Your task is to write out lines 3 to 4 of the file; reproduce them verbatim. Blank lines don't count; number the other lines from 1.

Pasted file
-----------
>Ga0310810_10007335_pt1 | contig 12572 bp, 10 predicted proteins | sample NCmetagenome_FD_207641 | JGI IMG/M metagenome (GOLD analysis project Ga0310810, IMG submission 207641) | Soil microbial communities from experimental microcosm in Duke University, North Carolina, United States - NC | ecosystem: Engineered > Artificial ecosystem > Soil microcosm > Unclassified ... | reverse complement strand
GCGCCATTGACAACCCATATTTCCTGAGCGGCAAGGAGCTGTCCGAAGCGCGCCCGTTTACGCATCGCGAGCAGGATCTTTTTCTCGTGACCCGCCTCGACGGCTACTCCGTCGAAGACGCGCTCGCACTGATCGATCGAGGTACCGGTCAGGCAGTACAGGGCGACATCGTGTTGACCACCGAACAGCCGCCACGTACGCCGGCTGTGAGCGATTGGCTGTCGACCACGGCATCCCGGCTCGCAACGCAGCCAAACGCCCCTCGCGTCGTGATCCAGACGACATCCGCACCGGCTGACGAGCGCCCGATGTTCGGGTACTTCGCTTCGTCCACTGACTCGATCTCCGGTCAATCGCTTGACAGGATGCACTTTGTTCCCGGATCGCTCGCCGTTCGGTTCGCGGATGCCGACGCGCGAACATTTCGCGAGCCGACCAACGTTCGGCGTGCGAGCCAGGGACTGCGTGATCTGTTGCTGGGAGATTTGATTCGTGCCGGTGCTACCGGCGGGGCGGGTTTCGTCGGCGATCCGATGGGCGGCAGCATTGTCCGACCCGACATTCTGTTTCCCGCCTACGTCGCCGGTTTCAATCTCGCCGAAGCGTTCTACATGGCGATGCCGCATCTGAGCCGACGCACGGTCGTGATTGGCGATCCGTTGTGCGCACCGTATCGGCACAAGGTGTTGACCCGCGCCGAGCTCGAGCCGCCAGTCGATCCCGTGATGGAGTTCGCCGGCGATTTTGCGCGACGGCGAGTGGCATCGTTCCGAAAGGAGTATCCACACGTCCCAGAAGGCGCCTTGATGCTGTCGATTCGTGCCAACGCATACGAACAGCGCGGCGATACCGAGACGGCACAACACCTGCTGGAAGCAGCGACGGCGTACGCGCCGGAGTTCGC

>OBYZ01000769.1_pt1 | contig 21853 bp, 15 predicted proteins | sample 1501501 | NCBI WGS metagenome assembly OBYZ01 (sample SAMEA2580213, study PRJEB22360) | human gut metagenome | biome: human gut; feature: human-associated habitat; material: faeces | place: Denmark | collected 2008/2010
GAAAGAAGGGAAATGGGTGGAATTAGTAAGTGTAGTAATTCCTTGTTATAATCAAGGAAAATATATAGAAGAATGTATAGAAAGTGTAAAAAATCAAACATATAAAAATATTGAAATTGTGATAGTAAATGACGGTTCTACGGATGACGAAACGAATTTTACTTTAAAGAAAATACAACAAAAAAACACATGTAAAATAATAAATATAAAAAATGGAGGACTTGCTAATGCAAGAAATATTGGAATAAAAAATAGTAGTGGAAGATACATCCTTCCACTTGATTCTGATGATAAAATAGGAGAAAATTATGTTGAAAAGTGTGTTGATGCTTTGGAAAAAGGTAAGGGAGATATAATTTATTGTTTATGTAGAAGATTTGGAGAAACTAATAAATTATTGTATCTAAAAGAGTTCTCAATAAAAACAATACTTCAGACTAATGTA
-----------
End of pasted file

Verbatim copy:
>OBYZ01000769.1_pt1 | contig 21853 bp, 15 predicted proteins | sample 1501501 | NCBI WGS metagenome assembly OBYZ01 (sample SAMEA2580213, study PRJEB22360) | human gut metagenome | biome: human gut; feature: human-associated habitat; material: faeces | place: Denmark | collected 2008/2010
GAAAGAAGGGAAATGGGTGGAATTAGTAAGTGTAGTAATTCCTTGTTATAATCAAGGAAAATATATAGAAGAATGTATAGAAAGTGTAAAAAATCAAACATATAAAAATATTGAAATTGTGATAGTAAATGACGGTTCTACGGATGACGAAACGAATTTTACTTTAAAGAAAATACAACAAAAAAACACATGTAAAATAATAAATATAAAAAATGGAGGACTTGCTAATGCAAGAAATATTGGAATAAAAAATAGTAGTGGAAGATACATCCTTCCACTTGATTCTGATGATAAAATAGGAGAAAATTATGTTGAAAAGTGTGTTGATGCTTTGGAAAAAGGTAAGGGAGATATAATTTATTGTTTATGTAGAAGATTTGGAGAAACTAATAAATTATTGTATCTAAAAGAGTTCTCAATAAAAACAATACTTCAGACTAATGTA